1887

n Historia - Planning the defences of World War III : the post-war British Empire and the role of Australia and South Africa, 1943-1957

Volume 43, Issue 1
  • ISSN : 0018-229X
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Abstract


Hierdie artikel ondersoek die rol van die na-oorlogse verdedigingsbeplanning van die Britse Ryk met spesifieke verwysing na kernwapens. In die tydperk voor die herstel van atoombetrekkinge met die VSA, het Brittanje na sy suidelike Dominiums gekyk om kern afweerwapens te ontwikkel. Australië en Suid-Afrika het nie alleen oor afgesonderde gebiede sonder nabygeleë industrieë of bevolking beskik nie, maar ook oor uraan, splytbare materiaal, wetenskaplike mannekrag en toetsgronde. In hul beplanning vir globale oorlogvoering het albei Dominiums die noodsaaklikheid van gevorderde verdediging besef. Australië het na Maleisië ontplooi, terwyl Suid-Afrika hom besig gehou het met lugverdediging tot op 'n lyn noord in die omgewing van Mombassa. Albei Dominiums het 'n rol in die verdediging van die Midde-Ooste gespeel en dit is moontlik dat albei beplan het om oor kernwapens te beskik. Hulle wou beslis die reaktortegnologie gehad het wat daardie opsie moontlik sou maak. Na 1957 het Australië daarvan teruggetree - Suid-Afrika het nie.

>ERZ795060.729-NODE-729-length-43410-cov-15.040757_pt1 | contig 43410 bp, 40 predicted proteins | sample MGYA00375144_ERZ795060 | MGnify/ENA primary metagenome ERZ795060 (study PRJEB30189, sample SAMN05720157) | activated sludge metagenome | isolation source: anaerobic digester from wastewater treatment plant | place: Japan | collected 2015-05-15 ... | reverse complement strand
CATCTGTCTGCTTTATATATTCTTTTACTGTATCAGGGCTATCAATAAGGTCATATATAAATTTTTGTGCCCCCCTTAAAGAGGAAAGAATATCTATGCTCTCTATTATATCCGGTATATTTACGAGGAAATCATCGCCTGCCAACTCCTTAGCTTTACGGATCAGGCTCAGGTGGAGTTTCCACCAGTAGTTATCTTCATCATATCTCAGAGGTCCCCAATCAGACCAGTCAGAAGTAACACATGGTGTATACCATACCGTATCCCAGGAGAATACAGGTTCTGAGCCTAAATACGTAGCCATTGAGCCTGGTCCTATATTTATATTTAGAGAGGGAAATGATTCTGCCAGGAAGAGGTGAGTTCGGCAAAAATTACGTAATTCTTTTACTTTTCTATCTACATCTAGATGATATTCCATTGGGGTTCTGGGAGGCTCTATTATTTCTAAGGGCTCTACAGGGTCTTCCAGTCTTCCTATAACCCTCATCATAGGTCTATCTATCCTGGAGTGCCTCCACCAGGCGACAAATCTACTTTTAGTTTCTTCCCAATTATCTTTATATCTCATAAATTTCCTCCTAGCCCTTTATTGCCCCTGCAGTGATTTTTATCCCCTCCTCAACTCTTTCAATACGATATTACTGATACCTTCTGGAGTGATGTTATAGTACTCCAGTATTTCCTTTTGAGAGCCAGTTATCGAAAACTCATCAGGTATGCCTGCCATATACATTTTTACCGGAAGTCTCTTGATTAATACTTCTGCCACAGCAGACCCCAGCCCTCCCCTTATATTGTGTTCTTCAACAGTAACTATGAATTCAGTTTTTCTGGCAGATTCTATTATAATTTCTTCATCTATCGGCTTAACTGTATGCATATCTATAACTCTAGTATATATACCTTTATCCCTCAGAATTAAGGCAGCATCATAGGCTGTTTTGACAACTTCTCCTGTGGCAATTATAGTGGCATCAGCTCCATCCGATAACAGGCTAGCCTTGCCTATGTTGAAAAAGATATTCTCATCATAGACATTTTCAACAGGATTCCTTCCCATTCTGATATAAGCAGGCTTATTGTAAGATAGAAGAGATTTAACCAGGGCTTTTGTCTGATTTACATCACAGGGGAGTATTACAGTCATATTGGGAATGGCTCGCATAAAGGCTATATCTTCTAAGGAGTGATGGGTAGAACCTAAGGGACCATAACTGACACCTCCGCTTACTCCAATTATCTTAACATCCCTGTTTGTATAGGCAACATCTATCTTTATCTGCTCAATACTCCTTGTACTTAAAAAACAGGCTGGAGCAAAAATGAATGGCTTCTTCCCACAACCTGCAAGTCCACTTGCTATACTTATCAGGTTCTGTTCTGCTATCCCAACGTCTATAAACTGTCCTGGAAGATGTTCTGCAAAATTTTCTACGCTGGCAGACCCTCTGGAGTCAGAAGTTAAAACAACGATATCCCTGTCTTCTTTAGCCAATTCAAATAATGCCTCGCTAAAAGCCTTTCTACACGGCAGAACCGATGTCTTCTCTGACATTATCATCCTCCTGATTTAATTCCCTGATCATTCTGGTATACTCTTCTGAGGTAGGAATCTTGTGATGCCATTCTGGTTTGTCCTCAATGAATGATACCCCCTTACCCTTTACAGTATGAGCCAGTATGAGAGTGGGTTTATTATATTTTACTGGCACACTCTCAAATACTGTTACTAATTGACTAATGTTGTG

This article explores the role of the post-war British Empire defence planning with particular reference to nuclear weapons. In the period before the restoration of atomic relations with the US, Britain looked to the southern Dominions to develop nuclear deterrent weapons. Australia and South Africa not only provided remote areas to disperse industry and population, but also provided uranium, fissile material, scientific manpower and test sites. In planning for the actual execution of global war both Dominions considered the need for forward defence. Australia deployed to Malaya while South Africa was concerned about aerial defences to a line north in the area of Mombassa - the location of the British strategic reserve. Both Dominions planned a role in the defence of the Middle East and arguably both planned on the possession of nuclear weapons. They certainly wanted the reactor technology that would preserve that option. After 1957 Australia backed away - South Africa did not.

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/content/hist/43/1/EJC37909
1998-05-01
2016-12-11

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